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Quantifying the Stability of the Hydronium Ion in Organic Solvents With Molecular Dynamics Simulations.
Front Chem. 2019; 7:439.FC

Abstract

The solution-phase stability of the hydronium ion catalyst significantly affects the rates of acid-catalyzed reactions, which are ubiquitously utilized to convert biomass to valuable chemicals. In this work, classical molecular dynamics simulations were performed to quantify the stability of hydronium and chloride ions by measuring their solvation free energies in water, 1,4-dioxane (DIOX), tetrahydrofuran (THF), γ-valerolactone (GVL), N-methyl-2-pyrrolidone (NMP), acetone (ACE), and dimethyl sulfoxide (DMSO). By measuring the free energy for transferring a hydronium ion from pure water to pure organic solvent, we found that the hydronium ion is destabilized in DIOX, THF, and GVL and stabilized in NMP, ACE, and DMSO relative to water. The distinction between these organic solvents can be used to predict the preference of the hydronium ion for specific regions in aqueous mixtures of organic solvents. We then incorporated the stability of the hydronium ion into a correlative model for the acid-catalyzed conversion of 1,2-propanediol to propanal. The revised model is able to predict experimental reaction rates across solvent systems with different organic solvents. These results demonstrate the ability of classical molecular dynamics simulations to screen solvent systems for improved acid-catalyzed reaction performance.

Authors+Show Affiliations

Department of Chemical and Biological Engineering, University of Wisconsin - Madison, Madison, WI, United States.Department of Chemical and Biological Engineering, University of Wisconsin - Madison, Madison, WI, United States.

Pub Type(s)

Journal Article

Language

eng

PubMed ID

31275924

Citation

Chew, Alex K., and Reid C. Van Lehn. "Quantifying the Stability of the Hydronium Ion in Organic Solvents With Molecular Dynamics Simulations." Frontiers in Chemistry, vol. 7, 2019, p. 439.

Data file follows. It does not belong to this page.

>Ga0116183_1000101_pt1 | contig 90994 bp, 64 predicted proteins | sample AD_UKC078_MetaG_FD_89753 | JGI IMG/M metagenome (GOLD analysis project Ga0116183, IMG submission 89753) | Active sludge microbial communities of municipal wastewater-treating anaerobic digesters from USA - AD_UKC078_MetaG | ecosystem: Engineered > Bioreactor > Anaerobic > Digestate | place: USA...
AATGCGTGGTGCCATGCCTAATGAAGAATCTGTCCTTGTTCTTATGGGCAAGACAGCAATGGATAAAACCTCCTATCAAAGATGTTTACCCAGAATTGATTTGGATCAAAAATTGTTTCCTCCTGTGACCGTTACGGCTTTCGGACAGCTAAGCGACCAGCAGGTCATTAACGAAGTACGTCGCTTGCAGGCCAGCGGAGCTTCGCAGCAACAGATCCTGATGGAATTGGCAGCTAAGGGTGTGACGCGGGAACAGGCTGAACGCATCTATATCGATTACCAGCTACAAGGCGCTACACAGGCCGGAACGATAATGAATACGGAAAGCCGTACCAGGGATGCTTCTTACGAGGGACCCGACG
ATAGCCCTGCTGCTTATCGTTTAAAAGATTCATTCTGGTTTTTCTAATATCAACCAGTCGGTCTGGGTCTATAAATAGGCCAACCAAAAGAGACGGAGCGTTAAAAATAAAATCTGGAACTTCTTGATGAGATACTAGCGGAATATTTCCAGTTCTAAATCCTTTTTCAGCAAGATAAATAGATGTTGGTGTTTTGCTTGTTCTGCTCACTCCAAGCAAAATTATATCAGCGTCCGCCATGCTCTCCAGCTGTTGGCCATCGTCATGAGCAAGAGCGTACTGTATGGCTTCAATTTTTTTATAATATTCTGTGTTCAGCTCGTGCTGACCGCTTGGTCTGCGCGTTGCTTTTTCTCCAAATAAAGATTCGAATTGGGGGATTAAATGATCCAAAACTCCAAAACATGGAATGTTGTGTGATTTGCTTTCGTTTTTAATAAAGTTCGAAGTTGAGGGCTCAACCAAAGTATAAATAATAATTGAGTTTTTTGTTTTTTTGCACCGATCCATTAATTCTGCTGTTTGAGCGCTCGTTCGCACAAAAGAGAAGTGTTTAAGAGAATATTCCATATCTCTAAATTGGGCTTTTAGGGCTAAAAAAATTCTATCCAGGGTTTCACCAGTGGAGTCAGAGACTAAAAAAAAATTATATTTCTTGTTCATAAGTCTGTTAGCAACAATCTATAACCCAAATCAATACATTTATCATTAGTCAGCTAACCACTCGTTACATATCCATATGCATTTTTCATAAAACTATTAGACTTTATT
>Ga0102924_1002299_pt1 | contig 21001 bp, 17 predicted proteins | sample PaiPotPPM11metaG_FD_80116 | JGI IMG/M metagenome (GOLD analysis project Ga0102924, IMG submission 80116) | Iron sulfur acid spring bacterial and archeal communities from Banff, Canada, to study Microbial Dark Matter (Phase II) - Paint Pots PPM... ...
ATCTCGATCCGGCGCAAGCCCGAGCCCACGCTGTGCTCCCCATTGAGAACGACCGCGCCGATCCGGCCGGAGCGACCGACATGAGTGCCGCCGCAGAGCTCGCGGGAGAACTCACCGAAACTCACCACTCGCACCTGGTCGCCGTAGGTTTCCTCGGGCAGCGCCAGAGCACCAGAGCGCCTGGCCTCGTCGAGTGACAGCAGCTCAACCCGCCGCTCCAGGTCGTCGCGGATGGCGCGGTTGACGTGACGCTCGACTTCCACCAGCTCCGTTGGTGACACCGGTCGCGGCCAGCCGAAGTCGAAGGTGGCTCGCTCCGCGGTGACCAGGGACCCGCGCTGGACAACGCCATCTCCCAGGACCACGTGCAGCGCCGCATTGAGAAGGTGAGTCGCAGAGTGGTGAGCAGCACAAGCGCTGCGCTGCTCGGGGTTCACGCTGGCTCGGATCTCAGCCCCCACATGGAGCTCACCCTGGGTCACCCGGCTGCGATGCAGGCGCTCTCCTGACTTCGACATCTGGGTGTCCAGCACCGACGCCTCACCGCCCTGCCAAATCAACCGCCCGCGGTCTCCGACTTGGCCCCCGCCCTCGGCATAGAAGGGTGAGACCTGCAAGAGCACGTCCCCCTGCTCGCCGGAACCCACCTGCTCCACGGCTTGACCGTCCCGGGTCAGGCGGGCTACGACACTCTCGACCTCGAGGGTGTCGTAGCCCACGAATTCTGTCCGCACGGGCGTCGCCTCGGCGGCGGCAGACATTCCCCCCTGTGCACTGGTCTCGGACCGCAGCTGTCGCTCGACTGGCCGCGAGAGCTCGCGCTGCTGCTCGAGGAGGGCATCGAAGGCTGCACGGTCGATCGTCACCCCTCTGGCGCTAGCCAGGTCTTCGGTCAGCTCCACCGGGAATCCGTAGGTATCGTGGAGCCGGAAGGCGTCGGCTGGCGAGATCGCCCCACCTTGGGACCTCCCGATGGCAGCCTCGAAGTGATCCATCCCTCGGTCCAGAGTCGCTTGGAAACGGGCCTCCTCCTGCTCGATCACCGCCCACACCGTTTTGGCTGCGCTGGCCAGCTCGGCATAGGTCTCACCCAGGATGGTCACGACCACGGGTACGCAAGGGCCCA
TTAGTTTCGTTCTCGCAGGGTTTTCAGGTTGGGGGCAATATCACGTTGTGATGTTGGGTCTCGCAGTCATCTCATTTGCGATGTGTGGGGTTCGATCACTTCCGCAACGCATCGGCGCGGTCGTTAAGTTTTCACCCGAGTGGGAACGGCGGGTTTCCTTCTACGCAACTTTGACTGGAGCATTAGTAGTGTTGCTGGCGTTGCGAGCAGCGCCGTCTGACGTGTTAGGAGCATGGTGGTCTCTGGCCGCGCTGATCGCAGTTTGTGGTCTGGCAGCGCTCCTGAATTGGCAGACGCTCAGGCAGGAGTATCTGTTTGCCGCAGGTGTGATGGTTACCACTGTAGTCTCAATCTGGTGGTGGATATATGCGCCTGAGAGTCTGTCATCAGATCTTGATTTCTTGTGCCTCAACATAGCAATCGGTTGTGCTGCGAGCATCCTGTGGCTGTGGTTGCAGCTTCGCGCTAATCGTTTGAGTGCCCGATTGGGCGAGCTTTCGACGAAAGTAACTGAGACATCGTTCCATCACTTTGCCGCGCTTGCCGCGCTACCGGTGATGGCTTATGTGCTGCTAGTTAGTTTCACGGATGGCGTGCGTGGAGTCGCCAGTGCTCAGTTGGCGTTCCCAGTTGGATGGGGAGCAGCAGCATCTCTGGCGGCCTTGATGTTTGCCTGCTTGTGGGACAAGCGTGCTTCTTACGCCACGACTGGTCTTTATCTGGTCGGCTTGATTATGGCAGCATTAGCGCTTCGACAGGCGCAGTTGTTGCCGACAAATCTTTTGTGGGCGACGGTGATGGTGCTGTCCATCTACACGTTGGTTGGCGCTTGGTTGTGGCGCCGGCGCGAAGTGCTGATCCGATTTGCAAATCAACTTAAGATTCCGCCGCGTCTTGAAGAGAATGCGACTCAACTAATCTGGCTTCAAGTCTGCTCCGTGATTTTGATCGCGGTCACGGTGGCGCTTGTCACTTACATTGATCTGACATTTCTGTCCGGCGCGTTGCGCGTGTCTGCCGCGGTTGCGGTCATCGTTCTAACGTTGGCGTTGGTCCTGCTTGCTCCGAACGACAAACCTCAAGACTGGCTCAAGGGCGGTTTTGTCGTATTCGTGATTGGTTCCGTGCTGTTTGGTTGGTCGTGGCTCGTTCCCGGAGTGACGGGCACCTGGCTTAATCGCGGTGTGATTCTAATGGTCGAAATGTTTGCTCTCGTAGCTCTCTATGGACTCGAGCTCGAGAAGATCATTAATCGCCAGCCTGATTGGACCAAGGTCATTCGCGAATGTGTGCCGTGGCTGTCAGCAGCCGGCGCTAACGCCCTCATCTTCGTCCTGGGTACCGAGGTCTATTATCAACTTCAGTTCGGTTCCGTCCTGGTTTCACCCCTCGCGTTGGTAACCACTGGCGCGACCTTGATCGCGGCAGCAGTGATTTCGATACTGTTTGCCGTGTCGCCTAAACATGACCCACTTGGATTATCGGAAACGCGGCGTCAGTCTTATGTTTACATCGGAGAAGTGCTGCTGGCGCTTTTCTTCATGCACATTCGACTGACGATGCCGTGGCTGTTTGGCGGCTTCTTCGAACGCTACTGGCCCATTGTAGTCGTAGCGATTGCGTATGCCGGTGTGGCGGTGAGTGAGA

Chew AK, Van Lehn RC. Quantifying the Stability of the Hydronium Ion in Organic Solvents With Molecular Dynamics Simulations. Front Chem. 2019;7:439.
Chew, A. K., & Van Lehn, R. C. (2019). Quantifying the Stability of the Hydronium Ion in Organic Solvents With Molecular Dynamics Simulations. Frontiers in Chemistry, 7, 439. https://doi.org/10.3389/fchem.2019.00439
Chew AK, Van Lehn RC. Quantifying the Stability of the Hydronium Ion in Organic Solvents With Molecular Dynamics Simulations. Front Chem. 2019;7:439. PubMed PMID: 31275924.
* Article titles in AMA citation format should be in sentence-case
TY - JOUR T1 - Quantifying the Stability of the Hydronium Ion in Organic Solvents With Molecular Dynamics Simulations. AU - Chew,Alex K, AU - Van Lehn,Reid C, Y1 - 2019/06/19/ PY - 2019/02/13/received PY - 2019/05/28/accepted PY - 2019/7/6/entrez PY - 2019/7/6/pubmed PY - 2019/7/6/medline KW - acid-catalyzed reactions KW - biomass conversion KW - classical molecular dynamics simulation KW - hydronium ion KW - solvation free energy KW - solvent effects SP - 439 EP - 439 JF - Frontiers in chemistry JO - Front Chem VL - 7 N2 - The solution-phase stability of the hydronium ion catalyst significantly affects the rates of acid-catalyzed reactions, which are ubiquitously utilized to convert biomass to valuable chemicals. In this work, classical molecular dynamics simulations were performed to quantify the stability of hydronium and chloride ions by measuring their solvation free energies in water, 1,4-dioxane (DIOX), tetrahydrofuran (THF), γ-valerolactone (GVL), N-methyl-2-pyrrolidone (NMP), acetone (ACE), and dimethyl sulfoxide (DMSO). By measuring the free energy for transferring a hydronium ion from pure water to pure organic solvent, we found that the hydronium ion is destabilized in DIOX, THF, and GVL and stabilized in NMP, ACE, and DMSO relative to water. The distinction between these organic solvents can be used to predict the preference of the hydronium ion for specific regions in aqueous mixtures of organic solvents. We then incorporated the stability of the hydronium ion into a correlative model for the acid-catalyzed conversion of 1,2-propanediol to propanal. The revised model is able to predict experimental reaction rates across solvent systems with different organic solvents. These results demonstrate the ability of classical molecular dynamics simulations to screen solvent systems for improved acid-catalyzed reaction performance. SN - 2296-2646 UR - https://www.unboundmedicine.com/medline/citation/31275924/Quantifying_the_Stability_of_the_Hydronium_Ion_in_Organic_Solvents_With_Molecular_Dynamics_Simulations L2 - https://doi.org/10.3389/fchem.2019.00439 DB - PRIME DP - Unbound Medicine ER -
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